“Phnom Penh is an emerging city with lots of real estate potential,” says Terry Blackburn, the managing director of awards and publications at PropertyGuru and founder of the Cambodian Property Awards. “There is so much heritage architecture here. It’s very encouraging to invest in the city right now.”
Blackburn’s words reflect the buoyant feeling that permeates Cambodia’s real estate sector. Both commercial and residential properties are currently experiencing a boom: office buildings and condos keep attracting huge amounts of money into the country; meanwhile, the capital readies itself for the completion of some elite retail developments, which will open their doors before the end of the year. Potential for growth in this relatively small and young market is huge.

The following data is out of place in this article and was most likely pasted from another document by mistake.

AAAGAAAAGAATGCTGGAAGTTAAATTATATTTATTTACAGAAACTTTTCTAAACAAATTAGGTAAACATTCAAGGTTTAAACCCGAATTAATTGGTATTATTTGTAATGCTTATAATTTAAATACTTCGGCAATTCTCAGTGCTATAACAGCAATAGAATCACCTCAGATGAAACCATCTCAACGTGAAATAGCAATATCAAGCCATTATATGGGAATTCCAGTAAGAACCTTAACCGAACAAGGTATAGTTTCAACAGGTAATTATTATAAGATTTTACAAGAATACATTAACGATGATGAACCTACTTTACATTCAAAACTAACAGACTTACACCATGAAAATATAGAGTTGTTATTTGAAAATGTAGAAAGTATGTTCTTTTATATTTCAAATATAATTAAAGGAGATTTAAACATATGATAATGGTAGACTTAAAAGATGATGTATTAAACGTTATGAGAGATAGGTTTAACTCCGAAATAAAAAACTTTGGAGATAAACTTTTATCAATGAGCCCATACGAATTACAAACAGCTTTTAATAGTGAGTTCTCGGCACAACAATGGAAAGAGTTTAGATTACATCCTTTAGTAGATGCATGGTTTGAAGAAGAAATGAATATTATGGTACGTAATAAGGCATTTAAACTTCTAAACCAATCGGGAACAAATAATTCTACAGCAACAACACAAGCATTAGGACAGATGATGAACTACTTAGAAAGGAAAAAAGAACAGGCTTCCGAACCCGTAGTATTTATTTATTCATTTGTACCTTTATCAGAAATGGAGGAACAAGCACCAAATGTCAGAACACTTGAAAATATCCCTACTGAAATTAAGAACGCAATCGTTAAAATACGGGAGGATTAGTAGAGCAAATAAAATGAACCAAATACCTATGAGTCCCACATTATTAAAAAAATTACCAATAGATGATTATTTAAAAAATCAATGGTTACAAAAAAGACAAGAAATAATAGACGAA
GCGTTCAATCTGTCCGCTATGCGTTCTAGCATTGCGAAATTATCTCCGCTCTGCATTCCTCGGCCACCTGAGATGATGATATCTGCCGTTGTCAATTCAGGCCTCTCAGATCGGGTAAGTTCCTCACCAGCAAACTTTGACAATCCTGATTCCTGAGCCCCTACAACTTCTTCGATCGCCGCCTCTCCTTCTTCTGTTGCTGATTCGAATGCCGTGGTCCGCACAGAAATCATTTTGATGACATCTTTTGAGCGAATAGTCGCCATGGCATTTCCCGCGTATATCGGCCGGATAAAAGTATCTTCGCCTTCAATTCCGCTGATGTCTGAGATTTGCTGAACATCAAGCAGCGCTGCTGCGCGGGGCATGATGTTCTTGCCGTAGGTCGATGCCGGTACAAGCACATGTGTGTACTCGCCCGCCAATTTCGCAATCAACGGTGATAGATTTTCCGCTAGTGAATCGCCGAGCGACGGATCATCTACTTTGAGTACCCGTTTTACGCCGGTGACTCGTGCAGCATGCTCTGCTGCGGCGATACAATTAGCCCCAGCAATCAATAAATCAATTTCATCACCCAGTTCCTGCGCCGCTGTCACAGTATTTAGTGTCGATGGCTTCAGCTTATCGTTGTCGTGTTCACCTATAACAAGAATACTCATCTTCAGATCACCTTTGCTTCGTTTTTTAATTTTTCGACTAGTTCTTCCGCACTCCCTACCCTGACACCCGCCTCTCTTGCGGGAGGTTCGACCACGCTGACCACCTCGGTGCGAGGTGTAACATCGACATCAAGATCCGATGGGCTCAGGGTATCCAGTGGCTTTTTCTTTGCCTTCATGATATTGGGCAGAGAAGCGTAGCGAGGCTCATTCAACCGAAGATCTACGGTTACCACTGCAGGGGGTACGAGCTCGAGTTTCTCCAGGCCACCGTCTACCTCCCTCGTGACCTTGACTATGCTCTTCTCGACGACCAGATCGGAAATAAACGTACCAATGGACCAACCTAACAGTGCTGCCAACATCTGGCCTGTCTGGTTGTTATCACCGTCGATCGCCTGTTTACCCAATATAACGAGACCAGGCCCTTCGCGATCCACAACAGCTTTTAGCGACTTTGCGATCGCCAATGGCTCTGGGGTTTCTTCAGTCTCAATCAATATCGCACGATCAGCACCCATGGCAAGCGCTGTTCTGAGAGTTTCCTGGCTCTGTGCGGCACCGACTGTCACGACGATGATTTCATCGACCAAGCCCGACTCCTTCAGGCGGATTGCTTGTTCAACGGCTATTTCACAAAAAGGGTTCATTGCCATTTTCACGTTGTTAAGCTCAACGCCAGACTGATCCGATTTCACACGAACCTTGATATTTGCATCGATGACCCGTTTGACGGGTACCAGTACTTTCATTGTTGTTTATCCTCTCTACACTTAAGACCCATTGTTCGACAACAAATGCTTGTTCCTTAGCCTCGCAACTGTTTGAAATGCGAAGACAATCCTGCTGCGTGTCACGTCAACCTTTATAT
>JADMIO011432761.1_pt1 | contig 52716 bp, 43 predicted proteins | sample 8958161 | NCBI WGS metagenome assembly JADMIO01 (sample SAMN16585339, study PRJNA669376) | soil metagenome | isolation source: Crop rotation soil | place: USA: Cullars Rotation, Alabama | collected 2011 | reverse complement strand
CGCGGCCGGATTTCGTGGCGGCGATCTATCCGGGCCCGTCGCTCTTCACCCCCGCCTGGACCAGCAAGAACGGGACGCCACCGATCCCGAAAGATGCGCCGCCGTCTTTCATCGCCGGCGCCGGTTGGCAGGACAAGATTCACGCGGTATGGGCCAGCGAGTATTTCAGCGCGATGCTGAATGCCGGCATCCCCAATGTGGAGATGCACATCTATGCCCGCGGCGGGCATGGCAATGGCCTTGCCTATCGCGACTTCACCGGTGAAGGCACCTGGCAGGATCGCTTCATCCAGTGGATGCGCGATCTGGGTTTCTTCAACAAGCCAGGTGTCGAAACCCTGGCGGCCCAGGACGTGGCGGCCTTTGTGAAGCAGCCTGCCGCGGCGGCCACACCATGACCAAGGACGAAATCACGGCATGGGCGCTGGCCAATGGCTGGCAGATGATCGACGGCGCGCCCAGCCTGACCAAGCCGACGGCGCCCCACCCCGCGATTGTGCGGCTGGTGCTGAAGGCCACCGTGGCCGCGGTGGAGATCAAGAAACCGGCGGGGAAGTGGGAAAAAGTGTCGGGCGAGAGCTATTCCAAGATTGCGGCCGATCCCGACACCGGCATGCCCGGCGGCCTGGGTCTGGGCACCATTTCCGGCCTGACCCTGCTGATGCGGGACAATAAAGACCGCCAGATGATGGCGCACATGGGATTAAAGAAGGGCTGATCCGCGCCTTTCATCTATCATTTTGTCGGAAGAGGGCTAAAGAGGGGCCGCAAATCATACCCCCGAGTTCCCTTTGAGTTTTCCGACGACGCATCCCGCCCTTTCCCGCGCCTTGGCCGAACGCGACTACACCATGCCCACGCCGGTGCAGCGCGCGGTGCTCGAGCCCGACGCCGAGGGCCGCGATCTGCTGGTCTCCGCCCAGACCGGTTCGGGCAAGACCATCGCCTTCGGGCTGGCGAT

On the down side, the sector has witnessed a number of unfinished developments in the last few years, a clear sign that the market is still immature and that some developers and investors lack a thorough understanding of it, or are unwilling to conduct proper research. The condo market also shows signs of instability, with developers building large condo projects primarily as investment vehicles rather than to meet local demand.
The office market
Historically, investment in high-end office space in the capital has been relatively small, with investors favouring modified villas and renovated shophouses. However, the success of Canadia Tower, followed by the construction of Phnom Penh Tower, has emboldened developers to invest in office space projects. “The Cambodian economy continues to expand and is no longer ignored by international firms,” says David Murphy, Managing Director of IPS Cambodia.